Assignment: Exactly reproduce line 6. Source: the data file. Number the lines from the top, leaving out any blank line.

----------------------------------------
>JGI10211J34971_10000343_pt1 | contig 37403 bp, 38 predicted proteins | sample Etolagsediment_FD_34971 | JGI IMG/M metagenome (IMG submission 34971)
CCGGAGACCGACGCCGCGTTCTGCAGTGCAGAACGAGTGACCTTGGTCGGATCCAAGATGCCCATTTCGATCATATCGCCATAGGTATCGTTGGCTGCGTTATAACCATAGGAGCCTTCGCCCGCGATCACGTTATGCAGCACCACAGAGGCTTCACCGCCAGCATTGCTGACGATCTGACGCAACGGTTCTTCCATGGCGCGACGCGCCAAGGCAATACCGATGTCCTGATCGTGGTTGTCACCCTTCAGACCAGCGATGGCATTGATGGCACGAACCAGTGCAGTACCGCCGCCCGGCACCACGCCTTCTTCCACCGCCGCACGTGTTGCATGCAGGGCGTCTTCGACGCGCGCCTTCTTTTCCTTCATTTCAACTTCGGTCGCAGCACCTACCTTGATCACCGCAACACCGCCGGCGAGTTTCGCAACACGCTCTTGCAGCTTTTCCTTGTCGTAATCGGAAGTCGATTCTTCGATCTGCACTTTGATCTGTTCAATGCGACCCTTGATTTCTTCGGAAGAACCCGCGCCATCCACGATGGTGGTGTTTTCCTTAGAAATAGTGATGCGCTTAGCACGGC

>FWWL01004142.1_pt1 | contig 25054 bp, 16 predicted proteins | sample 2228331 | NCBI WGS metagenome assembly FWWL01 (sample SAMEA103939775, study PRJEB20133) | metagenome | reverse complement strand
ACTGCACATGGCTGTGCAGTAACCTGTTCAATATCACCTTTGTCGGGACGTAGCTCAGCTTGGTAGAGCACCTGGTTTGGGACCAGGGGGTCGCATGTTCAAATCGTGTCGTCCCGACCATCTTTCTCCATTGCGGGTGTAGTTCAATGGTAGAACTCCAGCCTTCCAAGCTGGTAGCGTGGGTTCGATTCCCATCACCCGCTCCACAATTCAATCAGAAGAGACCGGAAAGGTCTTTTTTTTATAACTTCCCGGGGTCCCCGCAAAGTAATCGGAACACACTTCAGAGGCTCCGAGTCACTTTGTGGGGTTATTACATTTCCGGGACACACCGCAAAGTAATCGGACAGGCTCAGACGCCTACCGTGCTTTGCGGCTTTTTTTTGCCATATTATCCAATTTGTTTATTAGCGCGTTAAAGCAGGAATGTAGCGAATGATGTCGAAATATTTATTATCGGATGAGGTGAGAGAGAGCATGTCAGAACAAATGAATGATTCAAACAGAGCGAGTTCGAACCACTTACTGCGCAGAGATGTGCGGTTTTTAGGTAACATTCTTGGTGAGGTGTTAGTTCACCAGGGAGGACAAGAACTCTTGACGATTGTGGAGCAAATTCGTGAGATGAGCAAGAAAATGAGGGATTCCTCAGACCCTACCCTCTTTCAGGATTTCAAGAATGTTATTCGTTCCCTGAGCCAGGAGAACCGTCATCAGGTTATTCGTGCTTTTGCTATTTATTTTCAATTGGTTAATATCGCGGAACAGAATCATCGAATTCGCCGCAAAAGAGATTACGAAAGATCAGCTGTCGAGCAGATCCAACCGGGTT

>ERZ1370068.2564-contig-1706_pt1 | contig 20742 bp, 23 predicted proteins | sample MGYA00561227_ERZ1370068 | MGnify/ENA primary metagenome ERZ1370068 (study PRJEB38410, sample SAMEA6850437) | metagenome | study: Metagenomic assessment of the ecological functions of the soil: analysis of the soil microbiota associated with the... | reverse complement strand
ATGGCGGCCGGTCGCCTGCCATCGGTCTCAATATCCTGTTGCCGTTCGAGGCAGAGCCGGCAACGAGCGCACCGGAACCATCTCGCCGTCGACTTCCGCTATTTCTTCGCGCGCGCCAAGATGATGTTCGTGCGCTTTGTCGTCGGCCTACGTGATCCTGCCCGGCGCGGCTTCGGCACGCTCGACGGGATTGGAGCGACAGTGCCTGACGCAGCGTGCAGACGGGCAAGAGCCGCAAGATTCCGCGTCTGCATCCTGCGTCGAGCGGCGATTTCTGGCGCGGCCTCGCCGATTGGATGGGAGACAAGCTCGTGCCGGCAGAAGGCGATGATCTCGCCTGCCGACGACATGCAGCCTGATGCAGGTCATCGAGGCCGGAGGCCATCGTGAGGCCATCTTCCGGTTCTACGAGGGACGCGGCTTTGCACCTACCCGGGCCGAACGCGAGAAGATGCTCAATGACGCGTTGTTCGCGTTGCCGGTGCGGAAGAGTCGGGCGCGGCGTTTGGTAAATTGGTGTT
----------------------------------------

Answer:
ATGGCGGCCGGTCGCCTGCCATCGGTCTCAATATCCTGTTGCCGTTCGAGGCAGAGCCGGCAACGAGCGCACCGGAACCATCTCGCCGTCGACTTCCGCTATTTCTTCGCGCGCGCCAAGATGATGTTCGTGCGCTTTGTCGTCGGCCTACGTGATCCTGCCCGGCGCGGCTTCGGCACGCTCGACGGGATTGGAGCGACAGTGCCTGACGCAGCGTGCAGACGGGCAAGAGCCGCAAGATTCCGCGTCTGCATCCTGCGTCGAGCGGCGATTTCTGGCGCGGCCTCGCCGATTGGATGGGAGACAAGCTCGTGCCGGCAGAAGGCGATGATCTCGCCTGCCGACGACATGCAGCCTGATGCAGGTCATCGAGGCCGGAGGCCATCGTGAGGCCATCTTCCGGTTCTACGAGGGACGCGGCTTTGCACCTACCCGGGCCGAACGCGAGAAGATGCTCAATGACGCGTTGTTCGCGTTGCCGGTGCGGAAGAGTCGGGCGCGGCGTTTGGTAAATTGGTGTT